Home / Industry / Interview with Reid Hoffman: Part 2

Kamla: This is Kamla Bhatt.

Kamla: And at LinkedIn, you found your CEO through LinkedIn.

Reid: Yes, exactly. And referenced checked the CEO and all the rest of the things. But that is almost like expected. If we are not using the product ourselves we would be- but yes, we were delighted to use LinkedIn. As a matter of fact actually, both my Series A and Series B investors found me through LinkedIn. Series B, I referenced checked through LinkedIn.

Kamla: So what are your plans in India? You don’t have an office there.

Reid: We don’t have an office.

Kamla: How do you plan to ramp up?

Reid: Well, at the moment, c6cbf33a-b92e-11dd-8798-000b5dabf613.flvwe have a healthy growth curve already. Indians are a very entrepreneurial society, very dedicated to creating new things. And LinkedIn is a very good tool for doing that on professional side. I would guess that something like 50-60% of Silicon Valley is signed up for LinkedIn. On this basis I would presume that there is a cultural similarity between certain aspects in Indian entrepreneurial energy and verve in Silicon Valley and that is why there are organizations like TiE and these kinds of things have lot of historical relationships. At the moment our plan is growing the global network but we are looking at how we amplify our services within India. We just don’t have-other than the natural growth that we are having; we don’t have any specific plans yet.

Kamla: And do you plan to visit India?

Reid: I do although I have this principle when I visit countries to understand the culture. So, when I will visit India is probably when my friend Ravi is going to visit India so he can show me around to his specific cultural thing as opposed to you know, go visit the Taj Mahal or- I may come out for business purposes too.

Kamla: And this Ravi is the one in Santa Cruz?

Reid: Yes, that is right. He is the provost at the college and he is a professor of environmental studies.

Kamla: And he is an old friend?

Reid: Old friend from Oxford. b8753b36-b79c-11dd-87a7-000b5dabf613.flv

His secret dream is to become a cricket commentator, which I understand is a great global sport that I don’t know very much about.

Kamla: I’m surprised you didn’t say “world sport".

Reid: Yes - world sport, yes. Just not in the US but yeah, you know-it is obviously, mass numbers of people play this to and are dedicated followers.

Kamla: So let me just quickly switch to your early days. You graduated from Stanford, in Symbolic Science, go to Oxford on a Marshall Scholarship, which Tom Friedman also won, interestingly. And then you come back to the Valley in the early 90s and you want to be an entrepreneur. What happened?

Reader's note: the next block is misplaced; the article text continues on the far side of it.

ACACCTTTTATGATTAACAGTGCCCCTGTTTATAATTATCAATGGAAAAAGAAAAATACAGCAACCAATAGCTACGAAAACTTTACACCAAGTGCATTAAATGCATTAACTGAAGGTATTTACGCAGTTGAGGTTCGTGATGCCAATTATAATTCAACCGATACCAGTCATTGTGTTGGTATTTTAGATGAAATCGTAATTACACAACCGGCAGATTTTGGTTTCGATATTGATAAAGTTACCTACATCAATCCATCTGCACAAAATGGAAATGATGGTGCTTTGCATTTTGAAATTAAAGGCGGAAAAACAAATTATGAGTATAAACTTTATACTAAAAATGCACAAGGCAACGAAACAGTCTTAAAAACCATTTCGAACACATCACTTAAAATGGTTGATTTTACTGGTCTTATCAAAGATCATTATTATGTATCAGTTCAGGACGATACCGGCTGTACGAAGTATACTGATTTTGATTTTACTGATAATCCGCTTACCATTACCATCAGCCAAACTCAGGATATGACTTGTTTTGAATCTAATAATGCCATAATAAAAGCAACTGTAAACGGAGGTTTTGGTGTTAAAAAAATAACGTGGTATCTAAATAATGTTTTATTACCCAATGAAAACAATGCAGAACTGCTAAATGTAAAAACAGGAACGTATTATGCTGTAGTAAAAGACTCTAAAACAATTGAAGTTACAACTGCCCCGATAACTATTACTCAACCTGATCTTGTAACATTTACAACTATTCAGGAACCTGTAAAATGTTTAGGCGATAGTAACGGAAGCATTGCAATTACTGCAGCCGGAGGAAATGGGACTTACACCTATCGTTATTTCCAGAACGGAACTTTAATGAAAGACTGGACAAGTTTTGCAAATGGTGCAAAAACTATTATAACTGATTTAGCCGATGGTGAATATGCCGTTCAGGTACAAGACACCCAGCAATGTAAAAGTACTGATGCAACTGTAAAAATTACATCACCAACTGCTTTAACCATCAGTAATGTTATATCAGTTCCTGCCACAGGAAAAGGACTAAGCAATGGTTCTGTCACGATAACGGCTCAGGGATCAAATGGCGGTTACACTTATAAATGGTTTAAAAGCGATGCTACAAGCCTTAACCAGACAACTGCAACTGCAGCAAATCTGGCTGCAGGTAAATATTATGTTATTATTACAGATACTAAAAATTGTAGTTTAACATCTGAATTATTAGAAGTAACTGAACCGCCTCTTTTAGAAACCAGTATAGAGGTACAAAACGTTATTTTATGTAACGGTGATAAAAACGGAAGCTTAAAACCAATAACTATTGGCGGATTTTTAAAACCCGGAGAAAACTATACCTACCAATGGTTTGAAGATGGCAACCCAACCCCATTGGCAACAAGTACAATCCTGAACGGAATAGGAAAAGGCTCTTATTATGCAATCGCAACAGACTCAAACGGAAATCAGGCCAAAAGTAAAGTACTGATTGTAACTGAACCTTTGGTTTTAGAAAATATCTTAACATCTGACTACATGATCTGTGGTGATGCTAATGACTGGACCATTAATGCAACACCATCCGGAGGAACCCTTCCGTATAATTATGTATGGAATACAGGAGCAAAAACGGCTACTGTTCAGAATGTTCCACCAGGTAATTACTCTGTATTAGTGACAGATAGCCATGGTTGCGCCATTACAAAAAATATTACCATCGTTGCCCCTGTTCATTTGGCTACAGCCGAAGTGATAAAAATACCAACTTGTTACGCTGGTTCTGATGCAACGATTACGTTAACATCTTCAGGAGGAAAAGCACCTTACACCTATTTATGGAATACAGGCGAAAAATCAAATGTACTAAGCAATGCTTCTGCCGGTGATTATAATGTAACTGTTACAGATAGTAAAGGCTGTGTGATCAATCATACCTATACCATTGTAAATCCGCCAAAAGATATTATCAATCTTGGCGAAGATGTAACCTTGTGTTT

Reid: Well, I am an entrepreneur!

Kamla: Then. I said then.

Reid: Then, yes. Well, I came back and I decided I wanted to be an entrepreneur and networked my way to some venture capitalist who said, “Have you ever had experience shipping products?" And I was like, not yet and they were like, “Ok, go work in a company; learn how to ship a product then come back and talk to us and that’s actually what I did. I worked for Apple and then Fujitsu and then started a company immediately after that.

Kamla: What advice would you have to give or share to young people around the world who want to be entrepreneurs and who can use LinkedIn actually?

Reid: So the key thing is to make sure that is many entrepreneurial efforts- there is kind of three basis on which they can fail. One is you don’t have a good idea. Usually you need to have some experience while evaluating ideas because frequently many ideas seem good at 50,000 foot level but don’t get to the 20,000 foot level. One way of leveraging your network is find other people who are good advisors or intelligent commentators or people who can give you good advice.

Second thing is to make sure you have adequate resources and this is everything from finance to co-founders, early employees, things that you can pull together and you don’t just put in years of your life to zero input because of lack of resources. Now again, your network is useful for that. Do you know people; do you know people who have the finance, technical background, and the managerial skills to pull yourself together? That is leverage.

The third is to make sure that you yourself have the relevant skills. Frequently with entrepreneurs you are creating something new and so you create a skill set as you go but make sure that you’re deploying the kind of best, the most advanced techniques you have to do your business. And this one is a little bit more individual but you can cross check with the people you know. For example, what is the right technology base to build a new consumer Internet? Is it PHP and LAMP stack or should I be using Ruby on Rails or so forth. So you again go and find that set of people who can help you make that decision because you can’t have it all yourself is useful and another good use of the network.

Kamla: What does technology mean to you?

Reid: I have a very broad definition of technology. Frequently people mean hard science. What I basically mean is everything from hard science to a kind of a pattern of interaction between people. So, I actually think capitalism is really a good technology as in both a social technology, as opposed to computer technology or IT technology or a science technology. Technology is almost the science or the process with which we improve how artifacts and how we ourselves work.

Kamla: What values do you think technology can help spread?